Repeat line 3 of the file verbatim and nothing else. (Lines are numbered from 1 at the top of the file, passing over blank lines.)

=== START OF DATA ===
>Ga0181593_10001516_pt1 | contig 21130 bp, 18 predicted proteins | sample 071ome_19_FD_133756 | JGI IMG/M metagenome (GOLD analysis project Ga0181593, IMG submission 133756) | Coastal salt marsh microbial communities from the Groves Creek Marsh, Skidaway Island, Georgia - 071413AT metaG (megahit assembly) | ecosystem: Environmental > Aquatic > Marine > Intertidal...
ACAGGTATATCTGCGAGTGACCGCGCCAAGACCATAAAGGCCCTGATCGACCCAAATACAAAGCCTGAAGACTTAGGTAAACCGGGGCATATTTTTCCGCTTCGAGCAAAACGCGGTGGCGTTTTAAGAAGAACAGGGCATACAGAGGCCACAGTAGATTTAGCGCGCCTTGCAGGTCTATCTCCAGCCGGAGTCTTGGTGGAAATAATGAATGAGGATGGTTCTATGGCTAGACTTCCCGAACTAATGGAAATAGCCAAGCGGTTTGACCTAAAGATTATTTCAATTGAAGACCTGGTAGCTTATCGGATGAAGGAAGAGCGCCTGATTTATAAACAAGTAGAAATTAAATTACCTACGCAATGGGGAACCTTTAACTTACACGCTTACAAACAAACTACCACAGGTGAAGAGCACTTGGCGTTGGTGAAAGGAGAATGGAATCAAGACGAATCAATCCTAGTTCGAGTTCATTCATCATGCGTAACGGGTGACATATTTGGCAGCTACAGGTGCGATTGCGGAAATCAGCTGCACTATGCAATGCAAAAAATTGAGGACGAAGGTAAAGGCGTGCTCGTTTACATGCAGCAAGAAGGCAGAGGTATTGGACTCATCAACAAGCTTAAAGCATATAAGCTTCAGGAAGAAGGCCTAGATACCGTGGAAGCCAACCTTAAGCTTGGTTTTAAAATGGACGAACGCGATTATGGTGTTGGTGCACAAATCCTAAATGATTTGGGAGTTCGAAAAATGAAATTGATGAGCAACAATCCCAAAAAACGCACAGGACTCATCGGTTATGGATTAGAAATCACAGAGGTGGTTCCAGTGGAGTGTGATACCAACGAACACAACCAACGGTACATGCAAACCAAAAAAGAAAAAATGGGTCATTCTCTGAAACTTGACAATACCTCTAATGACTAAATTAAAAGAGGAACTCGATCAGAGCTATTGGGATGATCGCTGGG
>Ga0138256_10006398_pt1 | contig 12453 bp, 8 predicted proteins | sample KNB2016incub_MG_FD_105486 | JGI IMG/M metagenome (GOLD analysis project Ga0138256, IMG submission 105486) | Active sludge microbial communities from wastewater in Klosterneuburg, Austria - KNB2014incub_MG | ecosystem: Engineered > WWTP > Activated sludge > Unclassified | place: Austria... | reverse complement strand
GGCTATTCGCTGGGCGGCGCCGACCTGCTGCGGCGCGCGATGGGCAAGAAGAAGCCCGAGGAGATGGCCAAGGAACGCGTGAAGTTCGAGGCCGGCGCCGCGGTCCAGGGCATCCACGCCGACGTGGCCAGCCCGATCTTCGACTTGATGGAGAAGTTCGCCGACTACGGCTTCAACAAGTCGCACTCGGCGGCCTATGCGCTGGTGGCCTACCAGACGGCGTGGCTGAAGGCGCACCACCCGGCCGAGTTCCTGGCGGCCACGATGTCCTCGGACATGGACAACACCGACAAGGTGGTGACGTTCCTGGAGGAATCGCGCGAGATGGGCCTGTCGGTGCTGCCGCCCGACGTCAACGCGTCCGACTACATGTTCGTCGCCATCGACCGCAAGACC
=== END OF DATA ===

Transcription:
>Ga0138256_10006398_pt1 | contig 12453 bp, 8 predicted proteins | sample KNB2016incub_MG_FD_105486 | JGI IMG/M metagenome (GOLD analysis project Ga0138256, IMG submission 105486) | Active sludge microbial communities from wastewater in Klosterneuburg, Austria - KNB2014incub_MG | ecosystem: Engineered > WWTP > Activated sludge > Unclassified | place: Austria... | reverse complement strand